Sink or swim?
January 14, 2011 4:06 PM   Subscribe

What can you tell a flatlander about living amongst landslides, sinkholes, and Karst topography?

I've long lived in very flat areas, but I recently moved to the metro east area of St. Louis in Illinois. My husband and I are looking for a house along the bluffs in that area that has a couple acres. We've now found a place we like, but we are both concerned because it is closely located to some sinkholes. They aren't on the property, but they next to the road that links us to the main road.

The property itself is mostly flat, but sloped. The area isn't close enough to a cliff or any major depression that I'm worried about landslides, but I am worried about future sinkholes. I've looked at this Sinkhole Plain Area Assessment from the Illinois DNR and from what I can tell the whole area is prone to this kind of activity.

What I'm wondering is if we will be more at risk because the area immediately east of us has sinkholes or if the risk is more or less constant. Of course, some of this might be land specific so my next question was is there anyone who does land inspections? I know this wouldn't fall under a home inspection, but I wasn't sure who to contact to find more about this particular property. The place looks nice but I'd hate for it to fall into a sink! If you think I'm completely too worried about this let me know because honestly, I'm used to ground that stays where it is supposed to.
posted by aetg to Home & Garden (6 answers total) 2 users marked this as a favorite
You are looking for geotechnical/soils engineer. Just be sure to tell them exactly what you want them to be looking for, so that you don't spend money on aspects of a geotech report that you don't care about (soil bearing capacity, etc)
posted by misterbrandt at 4:19 PM on January 14, 2011

You might also be able to get a geologist from a local University to come out and take a look. They likely do not have liability insurance, in case a sinkhole does open up.
posted by misterbrandt at 4:20 PM on January 14, 2011

I bought a house in a hillside area, and it was recommended that we get a geological inspection report done during escrow. I presume you could get the same thing, but with a different focus (ours was focused on landslide risk). Your realtor or a regular home inspector may have referrals to companies they have worked with before, but since sinkholes sound like a feature of the area, I'm sure there are plenty of local companies that specialize in doing this.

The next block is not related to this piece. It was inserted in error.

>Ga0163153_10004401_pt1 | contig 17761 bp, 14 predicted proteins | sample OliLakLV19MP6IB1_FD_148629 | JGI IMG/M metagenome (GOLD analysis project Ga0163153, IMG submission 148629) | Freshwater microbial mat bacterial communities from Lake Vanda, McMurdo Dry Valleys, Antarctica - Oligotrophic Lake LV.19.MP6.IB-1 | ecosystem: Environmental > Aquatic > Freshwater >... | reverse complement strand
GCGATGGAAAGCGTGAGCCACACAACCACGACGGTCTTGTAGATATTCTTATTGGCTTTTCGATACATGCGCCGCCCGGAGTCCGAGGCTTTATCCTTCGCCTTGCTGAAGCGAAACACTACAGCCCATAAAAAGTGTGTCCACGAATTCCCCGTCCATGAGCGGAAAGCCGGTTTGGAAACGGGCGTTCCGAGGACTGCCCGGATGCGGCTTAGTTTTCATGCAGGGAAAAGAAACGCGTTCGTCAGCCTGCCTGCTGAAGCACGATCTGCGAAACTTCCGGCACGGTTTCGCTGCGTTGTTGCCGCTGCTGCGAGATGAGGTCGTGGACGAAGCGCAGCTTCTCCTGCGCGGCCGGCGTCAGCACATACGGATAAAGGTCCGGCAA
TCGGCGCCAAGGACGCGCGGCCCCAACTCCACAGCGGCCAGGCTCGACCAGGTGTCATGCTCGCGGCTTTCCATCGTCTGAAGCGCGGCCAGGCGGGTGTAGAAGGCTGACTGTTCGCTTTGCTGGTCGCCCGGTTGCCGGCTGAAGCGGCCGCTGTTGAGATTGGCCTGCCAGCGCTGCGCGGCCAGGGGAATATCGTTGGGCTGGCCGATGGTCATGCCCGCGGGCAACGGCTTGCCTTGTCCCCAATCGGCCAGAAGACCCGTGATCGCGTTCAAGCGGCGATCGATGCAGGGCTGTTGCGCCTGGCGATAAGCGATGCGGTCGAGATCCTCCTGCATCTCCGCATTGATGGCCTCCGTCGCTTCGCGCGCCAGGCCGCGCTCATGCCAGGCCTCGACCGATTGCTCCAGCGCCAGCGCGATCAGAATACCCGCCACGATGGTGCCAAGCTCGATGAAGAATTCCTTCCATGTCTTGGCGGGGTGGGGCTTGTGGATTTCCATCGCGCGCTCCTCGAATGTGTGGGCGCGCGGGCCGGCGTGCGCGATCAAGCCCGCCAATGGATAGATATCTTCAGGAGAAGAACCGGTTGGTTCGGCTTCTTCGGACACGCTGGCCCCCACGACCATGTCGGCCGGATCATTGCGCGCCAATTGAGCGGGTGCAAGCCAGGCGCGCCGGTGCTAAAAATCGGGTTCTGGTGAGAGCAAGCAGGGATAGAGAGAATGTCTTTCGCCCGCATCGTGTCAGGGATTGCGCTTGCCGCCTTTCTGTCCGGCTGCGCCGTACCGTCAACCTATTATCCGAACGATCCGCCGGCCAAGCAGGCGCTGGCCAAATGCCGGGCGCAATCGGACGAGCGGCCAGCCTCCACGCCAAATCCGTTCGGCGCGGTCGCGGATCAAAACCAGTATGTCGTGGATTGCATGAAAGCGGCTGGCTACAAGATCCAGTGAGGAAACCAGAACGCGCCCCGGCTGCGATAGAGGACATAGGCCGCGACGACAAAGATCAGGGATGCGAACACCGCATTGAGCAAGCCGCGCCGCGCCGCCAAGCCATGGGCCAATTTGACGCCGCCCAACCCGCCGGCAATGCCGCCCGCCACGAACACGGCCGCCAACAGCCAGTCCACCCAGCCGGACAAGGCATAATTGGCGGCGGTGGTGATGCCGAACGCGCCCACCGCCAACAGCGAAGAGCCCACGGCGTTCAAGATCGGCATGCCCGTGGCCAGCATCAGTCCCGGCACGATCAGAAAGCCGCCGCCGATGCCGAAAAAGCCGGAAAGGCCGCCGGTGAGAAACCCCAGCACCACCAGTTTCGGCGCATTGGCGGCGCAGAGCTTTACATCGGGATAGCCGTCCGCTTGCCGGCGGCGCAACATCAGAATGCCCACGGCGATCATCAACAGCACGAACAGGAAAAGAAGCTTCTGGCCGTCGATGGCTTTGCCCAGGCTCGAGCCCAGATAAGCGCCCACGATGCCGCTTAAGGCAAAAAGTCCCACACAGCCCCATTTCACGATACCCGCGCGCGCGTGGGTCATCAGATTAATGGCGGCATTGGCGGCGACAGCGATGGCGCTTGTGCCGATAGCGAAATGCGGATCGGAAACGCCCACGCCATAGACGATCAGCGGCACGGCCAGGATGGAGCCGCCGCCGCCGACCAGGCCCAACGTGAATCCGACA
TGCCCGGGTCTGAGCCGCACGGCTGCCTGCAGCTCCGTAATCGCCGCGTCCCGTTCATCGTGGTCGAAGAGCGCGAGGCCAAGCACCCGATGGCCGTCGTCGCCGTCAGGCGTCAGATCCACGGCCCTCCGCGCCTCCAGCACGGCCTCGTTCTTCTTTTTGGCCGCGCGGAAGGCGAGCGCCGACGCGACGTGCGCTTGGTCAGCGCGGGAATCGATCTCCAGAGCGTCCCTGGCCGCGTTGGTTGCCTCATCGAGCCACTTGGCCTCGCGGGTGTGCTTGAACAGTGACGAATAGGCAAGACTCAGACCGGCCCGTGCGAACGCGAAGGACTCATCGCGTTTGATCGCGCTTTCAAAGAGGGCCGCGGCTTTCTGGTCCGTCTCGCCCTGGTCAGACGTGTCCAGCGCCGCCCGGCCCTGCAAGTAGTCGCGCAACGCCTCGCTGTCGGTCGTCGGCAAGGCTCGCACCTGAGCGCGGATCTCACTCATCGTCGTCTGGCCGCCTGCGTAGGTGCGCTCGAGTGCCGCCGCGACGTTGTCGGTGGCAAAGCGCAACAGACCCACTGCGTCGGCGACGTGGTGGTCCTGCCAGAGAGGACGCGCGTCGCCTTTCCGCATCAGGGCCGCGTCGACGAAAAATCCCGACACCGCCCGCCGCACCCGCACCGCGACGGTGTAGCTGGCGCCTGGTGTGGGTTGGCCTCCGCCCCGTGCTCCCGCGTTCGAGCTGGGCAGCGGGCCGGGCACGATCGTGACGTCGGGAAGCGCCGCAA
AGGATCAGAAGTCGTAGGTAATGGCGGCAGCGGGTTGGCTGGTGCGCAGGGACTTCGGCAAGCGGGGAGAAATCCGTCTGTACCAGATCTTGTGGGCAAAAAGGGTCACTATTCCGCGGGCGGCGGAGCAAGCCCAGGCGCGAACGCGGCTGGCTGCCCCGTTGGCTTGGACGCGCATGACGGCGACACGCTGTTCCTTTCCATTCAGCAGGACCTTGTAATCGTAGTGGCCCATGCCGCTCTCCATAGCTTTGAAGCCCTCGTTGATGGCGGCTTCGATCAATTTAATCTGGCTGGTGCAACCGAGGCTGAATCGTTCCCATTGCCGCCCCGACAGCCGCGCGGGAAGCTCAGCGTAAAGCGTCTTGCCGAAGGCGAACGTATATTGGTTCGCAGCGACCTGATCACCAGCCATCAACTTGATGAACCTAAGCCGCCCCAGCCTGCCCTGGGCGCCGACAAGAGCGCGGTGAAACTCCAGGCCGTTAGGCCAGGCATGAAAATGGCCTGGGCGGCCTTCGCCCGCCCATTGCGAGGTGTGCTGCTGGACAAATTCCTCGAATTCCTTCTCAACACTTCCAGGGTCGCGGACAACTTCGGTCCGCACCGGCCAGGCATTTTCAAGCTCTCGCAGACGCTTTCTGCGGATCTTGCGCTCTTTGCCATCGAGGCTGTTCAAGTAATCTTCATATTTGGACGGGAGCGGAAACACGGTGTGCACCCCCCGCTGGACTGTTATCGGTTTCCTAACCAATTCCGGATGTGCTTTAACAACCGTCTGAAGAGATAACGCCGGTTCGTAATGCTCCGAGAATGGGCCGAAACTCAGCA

posted by Joh at 4:24 PM on January 14, 2011

What's the water use and withdrawal like where you're moving? If you're in an agricultural (stock ranching or farming) area or one with commercial bottlers of spring water, knock on some doors and ask the neighbors, or simply run away.

Ask a Floridian (speaking of flatlanders and karst topography) about excessive withdrawals encouraging sinkhole activity.
posted by toodleydoodley at 5:09 PM on January 14, 2011

Joh-How did the report affect the homeowner's insurance you got? Did you get a special addition for landslide risk?
posted by aetg at 2:58 PM on January 15, 2011

aetg, didn't seem to make any difference, the insurance companies never even asked about it, or were aware. Getting homeowners insurance is challenging here since its technically a landslide risk (geo report said no not really) and definitely a brushfire risk. So the geo report made no difference to them, but was helpful for me to assess the risk of buying here. I would have to go and look at the insurance policy to be sure, but I think we are not covered for landslides. I'm sure we could add it if we wanted to pay the extra though.

You need to get an idea of the risk of it happening, then see how much the insurance addition is and how much it covers. For example, we also chose to forgo earthquake insurance, because it is crazy expensive, and the deductible is so huge its basically worthless unless the entire house is turned to rubble. I would prefer to save that money every year and use it plus savings to rebuild if something like that happened, instead of giving it to the insurance company.

Talk to people in the neighborhood, ask them if they have insurance coverage for such an event, if they have heard of any actual damage from sinkholes in the area.
posted by Joh at 3:29 PM on January 15, 2011

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